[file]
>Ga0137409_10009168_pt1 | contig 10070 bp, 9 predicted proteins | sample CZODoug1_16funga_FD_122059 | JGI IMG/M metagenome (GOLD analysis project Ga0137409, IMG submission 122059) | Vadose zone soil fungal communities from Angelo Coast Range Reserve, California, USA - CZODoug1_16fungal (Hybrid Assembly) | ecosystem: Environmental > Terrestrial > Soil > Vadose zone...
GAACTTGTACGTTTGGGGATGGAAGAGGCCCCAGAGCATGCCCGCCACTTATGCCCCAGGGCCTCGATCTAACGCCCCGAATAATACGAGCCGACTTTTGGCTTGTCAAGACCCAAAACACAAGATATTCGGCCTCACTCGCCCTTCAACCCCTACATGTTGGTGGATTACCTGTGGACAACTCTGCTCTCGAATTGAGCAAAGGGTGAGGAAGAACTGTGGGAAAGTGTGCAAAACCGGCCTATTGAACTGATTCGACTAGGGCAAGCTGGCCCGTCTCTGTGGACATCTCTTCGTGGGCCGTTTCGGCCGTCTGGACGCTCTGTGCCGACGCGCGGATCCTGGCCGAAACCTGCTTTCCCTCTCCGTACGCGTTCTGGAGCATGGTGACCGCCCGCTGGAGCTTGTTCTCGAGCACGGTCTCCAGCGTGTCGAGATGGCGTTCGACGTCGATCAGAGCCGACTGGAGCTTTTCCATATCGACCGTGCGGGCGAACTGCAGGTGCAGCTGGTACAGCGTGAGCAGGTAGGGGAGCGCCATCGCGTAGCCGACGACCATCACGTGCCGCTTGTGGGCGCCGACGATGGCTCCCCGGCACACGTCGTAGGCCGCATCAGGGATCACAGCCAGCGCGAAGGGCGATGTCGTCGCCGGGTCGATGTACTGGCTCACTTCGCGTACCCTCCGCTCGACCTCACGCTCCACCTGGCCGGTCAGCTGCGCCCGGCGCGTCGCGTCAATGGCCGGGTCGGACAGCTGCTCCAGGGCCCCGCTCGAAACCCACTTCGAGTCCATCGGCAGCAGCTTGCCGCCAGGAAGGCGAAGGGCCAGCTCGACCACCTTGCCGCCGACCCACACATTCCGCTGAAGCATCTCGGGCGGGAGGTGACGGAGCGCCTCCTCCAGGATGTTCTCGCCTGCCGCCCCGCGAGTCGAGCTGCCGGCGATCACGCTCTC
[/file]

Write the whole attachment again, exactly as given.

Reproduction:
>Ga0137409_10009168_pt1 | contig 10070 bp, 9 predicted proteins | sample CZODoug1_16funga_FD_122059 | JGI IMG/M metagenome (GOLD analysis project Ga0137409, IMG submission 122059) | Vadose zone soil fungal communities from Angelo Coast Range Reserve, California, USA - CZODoug1_16fungal (Hybrid Assembly) | ecosystem: Environmental > Terrestrial > Soil > Vadose zone...
GAACTTGTACGTTTGGGGATGGAAGAGGCCCCAGAGCATGCCCGCCACTTATGCCCCAGGGCCTCGATCTAACGCCCCGAATAATACGAGCCGACTTTTGGCTTGTCAAGACCCAAAACACAAGATATTCGGCCTCACTCGCCCTTCAACCCCTACATGTTGGTGGATTACCTGTGGACAACTCTGCTCTCGAATTGAGCAAAGGGTGAGGAAGAACTGTGGGAAAGTGTGCAAAACCGGCCTATTGAACTGATTCGACTAGGGCAAGCTGGCCCGTCTCTGTGGACATCTCTTCGTGGGCCGTTTCGGCCGTCTGGACGCTCTGTGCCGACGCGCGGATCCTGGCCGAAACCTGCTTTCCCTCTCCGTACGCGTTCTGGAGCATGGTGACCGCCCGCTGGAGCTTGTTCTCGAGCACGGTCTCCAGCGTGTCGAGATGGCGTTCGACGTCGATCAGAGCCGACTGGAGCTTTTCCATATCGACCGTGCGGGCGAACTGCAGGTGCAGCTGGTACAGCGTGAGCAGGTAGGGGAGCGCCATCGCGTAGCCGACGACCATCACGTGCCGCTTGTGGGCGCCGACGATGGCTCCCCGGCACACGTCGTAGGCCGCATCAGGGATCACAGCCAGCGCGAAGGGCGATGTCGTCGCCGGGTCGATGTACTGGCTCACTTCGCGTACCCTCCGCTCGACCTCACGCTCCACCTGGCCGGTCAGCTGCGCCCGGCGCGTCGCGTCAATGGCCGGGTCGGACAGCTGCTCCAGGGCCCCGCTCGAAACCCACTTCGAGTCCATCGGCAGCAGCTTGCCGCCAGGAAGGCGAAGGGCCAGCTCGACCACCTTGCCGCCGACCCACACATTCCGCTGAAGCATCTCGGGCGGGAGGTGACGGAGCGCCTCCTCCAGGATGTTCTCGCCTGCCGCCCCGCGAGTCGAGCTGCCGGCGATCACGCTCTC